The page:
Sometimes, there is a kind of perfection in the arc of a working life. For Fumihiko Maki that arc is not only distinct but solid. The history of this master of articulated modernism begins and ends - well, perhaps not quite yet - in a 500m stretch of Hachiyama-cho, which lies at the more affluent end of Tokyo’s Shibuya district. At the far end of Hachiyama-cho, where it hits the main junction, on the left, is the first element of the Hillside Terrace development – Maki’s breakthrough project. In 1969, forested land stood in the way of any further development of the fashionable Daikanyama district. The landowners presciently invited Maki to develop a strategic development masterplan for the site that would not depend on rapid paybacks.
Maki’s reputation was founded on an acute, intellectual grasp of architecture that had been honed at Tokyo (under Kenzo Tange) and Harvard universities; and, in particular, in a two-essay booklet that he published in 1964. It carried the title Investigations in Collective Form, and in it he said something of enduring prescience: ‘We have so long accustomed ourselves to conceiving of buildings as separate entities, that today we suffer from an inadequacy of spatial language to make meaningful environments.’ The words still ring true.
It was a mission statement whose physical starting point was the first phase of Hillside Terrace. Maki’s aim was to bring a rigorously detailed and carefully articulated approach to architecture; new buildings could be utterly modernist, but they had to relate to what was around them in organic, step-by-step developments rather than the sudden pyrotechnics of Big Bang design.
Maki likens the culture of architecture to the movement of waves: ‘The different waves collide and interfere with one another, some disappearing and others merging to form a bigger wave. Every day we experience and participate in the waves that began in the early years of the 20th century.’
The challenge at Hillside Terrace was to insert radical architecture that made sense, that fitted and fractalised itself acceptably. Gazing along the façades of the first three phases of the buildings - apartments above retail, circulation and small plazas - two things strike home. First, that Maki understood just how far modernist concrete and glass could be pushed before control over detail was lost; no showing off, in other words. From the start, he was confident enough in his approach not to seek embellishment.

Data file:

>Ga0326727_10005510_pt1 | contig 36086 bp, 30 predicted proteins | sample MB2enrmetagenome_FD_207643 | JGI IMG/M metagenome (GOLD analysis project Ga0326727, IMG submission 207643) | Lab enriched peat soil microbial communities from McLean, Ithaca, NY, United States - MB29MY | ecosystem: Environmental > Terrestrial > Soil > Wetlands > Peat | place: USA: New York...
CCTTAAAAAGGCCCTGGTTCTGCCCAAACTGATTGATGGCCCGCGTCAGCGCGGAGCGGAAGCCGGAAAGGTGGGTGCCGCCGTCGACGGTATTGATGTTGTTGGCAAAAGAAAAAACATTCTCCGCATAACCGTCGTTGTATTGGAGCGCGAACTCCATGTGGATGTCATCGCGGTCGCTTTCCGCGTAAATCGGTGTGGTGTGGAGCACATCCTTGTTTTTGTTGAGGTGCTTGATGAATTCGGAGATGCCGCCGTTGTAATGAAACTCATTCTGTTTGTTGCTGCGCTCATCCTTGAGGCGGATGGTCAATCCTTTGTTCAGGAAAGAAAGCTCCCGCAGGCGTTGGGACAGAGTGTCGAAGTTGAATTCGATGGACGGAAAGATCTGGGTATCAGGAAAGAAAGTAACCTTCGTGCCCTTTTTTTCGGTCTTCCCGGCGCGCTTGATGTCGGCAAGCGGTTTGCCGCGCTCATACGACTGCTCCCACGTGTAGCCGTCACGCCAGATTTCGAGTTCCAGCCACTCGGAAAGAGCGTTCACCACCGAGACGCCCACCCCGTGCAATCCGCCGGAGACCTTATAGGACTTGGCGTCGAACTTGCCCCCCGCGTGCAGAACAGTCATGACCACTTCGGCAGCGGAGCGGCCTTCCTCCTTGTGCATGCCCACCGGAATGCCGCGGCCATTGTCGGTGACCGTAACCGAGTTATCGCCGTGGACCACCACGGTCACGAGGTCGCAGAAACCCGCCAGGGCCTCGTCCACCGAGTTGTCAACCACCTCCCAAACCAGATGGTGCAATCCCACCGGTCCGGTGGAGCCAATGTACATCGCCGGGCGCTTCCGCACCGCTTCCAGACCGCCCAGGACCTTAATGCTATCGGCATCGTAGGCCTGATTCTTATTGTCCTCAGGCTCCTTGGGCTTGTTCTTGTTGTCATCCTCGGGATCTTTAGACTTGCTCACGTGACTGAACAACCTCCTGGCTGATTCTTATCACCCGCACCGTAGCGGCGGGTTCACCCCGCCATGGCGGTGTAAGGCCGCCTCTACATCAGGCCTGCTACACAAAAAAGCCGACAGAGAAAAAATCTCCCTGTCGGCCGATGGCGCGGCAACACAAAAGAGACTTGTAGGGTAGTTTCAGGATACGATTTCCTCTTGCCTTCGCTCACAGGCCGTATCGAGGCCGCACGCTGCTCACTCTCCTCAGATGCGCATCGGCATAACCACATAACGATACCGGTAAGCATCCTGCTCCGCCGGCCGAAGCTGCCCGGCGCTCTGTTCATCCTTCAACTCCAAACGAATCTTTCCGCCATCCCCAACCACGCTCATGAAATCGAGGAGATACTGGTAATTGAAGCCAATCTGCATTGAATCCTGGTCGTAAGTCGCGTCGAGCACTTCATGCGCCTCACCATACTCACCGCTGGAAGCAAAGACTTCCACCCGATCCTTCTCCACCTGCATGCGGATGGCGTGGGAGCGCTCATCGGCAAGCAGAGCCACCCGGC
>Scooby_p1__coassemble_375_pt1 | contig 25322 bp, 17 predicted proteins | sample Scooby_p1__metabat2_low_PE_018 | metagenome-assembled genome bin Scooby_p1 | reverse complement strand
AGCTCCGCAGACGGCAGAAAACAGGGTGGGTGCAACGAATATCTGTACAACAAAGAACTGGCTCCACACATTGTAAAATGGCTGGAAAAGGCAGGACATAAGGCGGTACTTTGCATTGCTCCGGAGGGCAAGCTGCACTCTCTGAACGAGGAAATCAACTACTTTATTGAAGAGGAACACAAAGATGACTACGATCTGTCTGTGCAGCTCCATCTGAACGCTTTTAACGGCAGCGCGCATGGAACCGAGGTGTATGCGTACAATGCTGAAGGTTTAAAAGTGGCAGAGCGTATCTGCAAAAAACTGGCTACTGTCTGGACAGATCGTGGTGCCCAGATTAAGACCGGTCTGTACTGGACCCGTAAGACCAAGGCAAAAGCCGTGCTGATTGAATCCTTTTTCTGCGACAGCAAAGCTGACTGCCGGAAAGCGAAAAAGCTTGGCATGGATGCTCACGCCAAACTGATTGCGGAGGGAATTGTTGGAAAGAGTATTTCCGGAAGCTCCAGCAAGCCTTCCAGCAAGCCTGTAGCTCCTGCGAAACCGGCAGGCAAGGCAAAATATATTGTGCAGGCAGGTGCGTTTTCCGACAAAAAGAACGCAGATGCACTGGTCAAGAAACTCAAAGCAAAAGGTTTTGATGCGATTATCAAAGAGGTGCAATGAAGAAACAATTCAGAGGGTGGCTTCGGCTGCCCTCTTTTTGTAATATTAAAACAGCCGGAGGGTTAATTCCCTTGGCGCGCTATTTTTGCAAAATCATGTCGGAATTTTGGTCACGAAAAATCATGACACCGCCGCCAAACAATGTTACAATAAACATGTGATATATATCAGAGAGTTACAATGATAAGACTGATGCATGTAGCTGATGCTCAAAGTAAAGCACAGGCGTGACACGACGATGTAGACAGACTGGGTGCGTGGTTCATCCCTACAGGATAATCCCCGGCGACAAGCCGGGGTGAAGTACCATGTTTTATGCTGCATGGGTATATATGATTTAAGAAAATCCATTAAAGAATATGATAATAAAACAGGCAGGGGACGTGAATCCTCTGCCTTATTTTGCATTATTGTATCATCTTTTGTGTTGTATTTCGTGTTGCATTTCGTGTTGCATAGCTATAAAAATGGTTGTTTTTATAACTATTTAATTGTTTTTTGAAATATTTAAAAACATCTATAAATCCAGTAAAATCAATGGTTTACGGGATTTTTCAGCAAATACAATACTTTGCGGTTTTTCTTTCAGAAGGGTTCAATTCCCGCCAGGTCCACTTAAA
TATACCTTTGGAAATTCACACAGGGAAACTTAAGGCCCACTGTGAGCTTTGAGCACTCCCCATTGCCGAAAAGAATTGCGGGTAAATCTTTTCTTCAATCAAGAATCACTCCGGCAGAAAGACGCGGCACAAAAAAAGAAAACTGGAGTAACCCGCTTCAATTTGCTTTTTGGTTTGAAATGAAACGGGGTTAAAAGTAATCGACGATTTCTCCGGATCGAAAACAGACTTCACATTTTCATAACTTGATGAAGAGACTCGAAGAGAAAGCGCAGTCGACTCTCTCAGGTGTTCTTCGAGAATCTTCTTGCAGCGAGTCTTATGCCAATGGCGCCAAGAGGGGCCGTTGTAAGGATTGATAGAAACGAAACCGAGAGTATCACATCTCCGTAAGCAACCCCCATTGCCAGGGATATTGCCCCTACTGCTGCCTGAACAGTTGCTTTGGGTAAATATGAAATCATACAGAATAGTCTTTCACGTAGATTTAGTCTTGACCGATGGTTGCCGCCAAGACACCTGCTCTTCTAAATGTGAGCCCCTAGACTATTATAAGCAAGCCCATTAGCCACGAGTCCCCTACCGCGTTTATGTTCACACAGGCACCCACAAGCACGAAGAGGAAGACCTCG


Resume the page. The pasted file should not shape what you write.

The second issue is the brilliantly successful mixture of forms. No two phases in the early developments are the same. But stand anywhere - on the pavement, across the street - and gaze along the façades: they just flow. The projections, indents, scribed lines in the concrete, the tiling and the shadow angles are all part of tightly controlled, actual, and inferred, perspectives. And because of this, and from any angle, the massing of façades and voids appear to be interlocked. There is simply nothing to disagree with.
This is not surprising. Maki has never - even in his many internationally acclaimed projects since then - peddled confrontation or high-risk aesthetics. Instead, the risk is in his search for subtle harmonics of space and context, which have not always been associated with modernist architecture that may be riveting but can seem isolated from physical or cultural contexts. There are clues to Maki’s brand of holistic modernism in those he is prone to quote. The poet Octavio Paz, for example, who said that for every thousand people there are a thousand modernisms. He also cites Kafka’s dictum that anxiety forms the core of human existence - an anxiety that still lies at the heart of architecture.
There are clues, too, in Maki's recollections of his Tokyo childhood: the ‘liberating magic’ of seeing occasional white houses among the uniform browns, greys and greens of the city’s Yamanote district; and the deeply rooted idea that stimulated his boyhood years in the 1930s: Tokyo as a city seamed with alien areas, dark, secret places and endlessly overlapping scenes - a discovery of the present that was simultaneously physical and imagined, received and recreated.
Here, then, is a modernist who remains pathologically unable to separate architecture from context or from the responses of individuals; form following function is simply not good enough because, for him, the question of function triggers a cascade of contextual considerations.
Maki’s architecture arises from a landscape of small domains which people experience as uniquely singular realities. ‘The contemporary urbanite’, he argues, ‘caught up in the seemingly spectacular, complex and enormous phenomenon of the city, is able to acquire only small, scattered domains.’ And there is even something almost carnal about this territorial sense: ‘Territory is entered and wraps itself around the individual.’
Which is more or less what happens to the stroller in Hillside Terrace - certainly in the earlier phases, where the connections of external space are very subtly achieved; and notably in the way Maki took pains to save and incorporate an ancient shrine and kofun burial mound into part of one of the courtyards. Time has shown such an approach to be sustainable: in a city where property values have made architecture an ephemeral, knock-down-drag-out affair, Hillside Terrace has endured virtually unmodified. This is architecture based not on the dysfunctional absurdities of being and time, but on optimism and the creation of small, spatial certainties which, in Hachiyama-cho, unfold step by carefully articulated step; this is a modernist evolution of the species in a series of increasingly transparent and finely etched buildings which, in its final, razor-shadowed flowering at Hillside Terrace West, becomes almost ethereal.